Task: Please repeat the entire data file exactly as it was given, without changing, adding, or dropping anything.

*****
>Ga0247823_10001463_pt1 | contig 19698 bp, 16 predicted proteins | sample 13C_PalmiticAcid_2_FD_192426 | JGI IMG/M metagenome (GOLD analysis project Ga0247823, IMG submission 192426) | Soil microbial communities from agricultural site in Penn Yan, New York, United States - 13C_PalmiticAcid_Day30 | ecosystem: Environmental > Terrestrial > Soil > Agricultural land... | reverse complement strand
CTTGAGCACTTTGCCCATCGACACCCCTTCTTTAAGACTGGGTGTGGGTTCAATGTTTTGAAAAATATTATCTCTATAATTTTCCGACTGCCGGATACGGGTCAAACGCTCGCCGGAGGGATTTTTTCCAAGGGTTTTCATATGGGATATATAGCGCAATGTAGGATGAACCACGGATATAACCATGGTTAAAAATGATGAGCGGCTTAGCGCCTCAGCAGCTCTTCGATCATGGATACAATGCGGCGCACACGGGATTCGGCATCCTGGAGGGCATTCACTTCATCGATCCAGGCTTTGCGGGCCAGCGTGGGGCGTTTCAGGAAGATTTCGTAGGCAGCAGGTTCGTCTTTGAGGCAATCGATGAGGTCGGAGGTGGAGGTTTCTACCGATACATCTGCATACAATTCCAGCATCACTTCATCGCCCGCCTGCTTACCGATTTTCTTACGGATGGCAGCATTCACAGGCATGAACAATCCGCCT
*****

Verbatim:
>Ga0247823_10001463_pt1 | contig 19698 bp, 16 predicted proteins | sample 13C_PalmiticAcid_2_FD_192426 | JGI IMG/M metagenome (GOLD analysis project Ga0247823, IMG submission 192426) | Soil microbial communities from agricultural site in Penn Yan, New York, United States - 13C_PalmiticAcid_Day30 | ecosystem: Environmental > Terrestrial > Soil > Agricultural land... | reverse complement strand
CTTGAGCACTTTGCCCATCGACACCCCTTCTTTAAGACTGGGTGTGGGTTCAATGTTTTGAAAAATATTATCTCTATAATTTTCCGACTGCCGGATACGGGTCAAACGCTCGCCGGAGGGATTTTTTCCAAGGGTTTTCATATGGGATATATAGCGCAATGTAGGATGAACCACGGATATAACCATGGTTAAAAATGATGAGCGGCTTAGCGCCTCAGCAGCTCTTCGATCATGGATACAATGCGGCGCACACGGGATTCGGCATCCTGGAGGGCATTCACTTCATCGATCCAGGCTTTGCGGGCCAGCGTGGGGCGTTTCAGGAAGATTTCGTAGGCAGCAGGTTCGTCTTTGAGGCAATCGATGAGGTCGGAGGTGGAGGTTTCTACCGATACATCTGCATACAATTCCAGCATCACTTCATCGCCCGCCTGCTTACCGATTTTCTTACGGATGGCAGCATTCACAGGCATGAACAATCCGCCT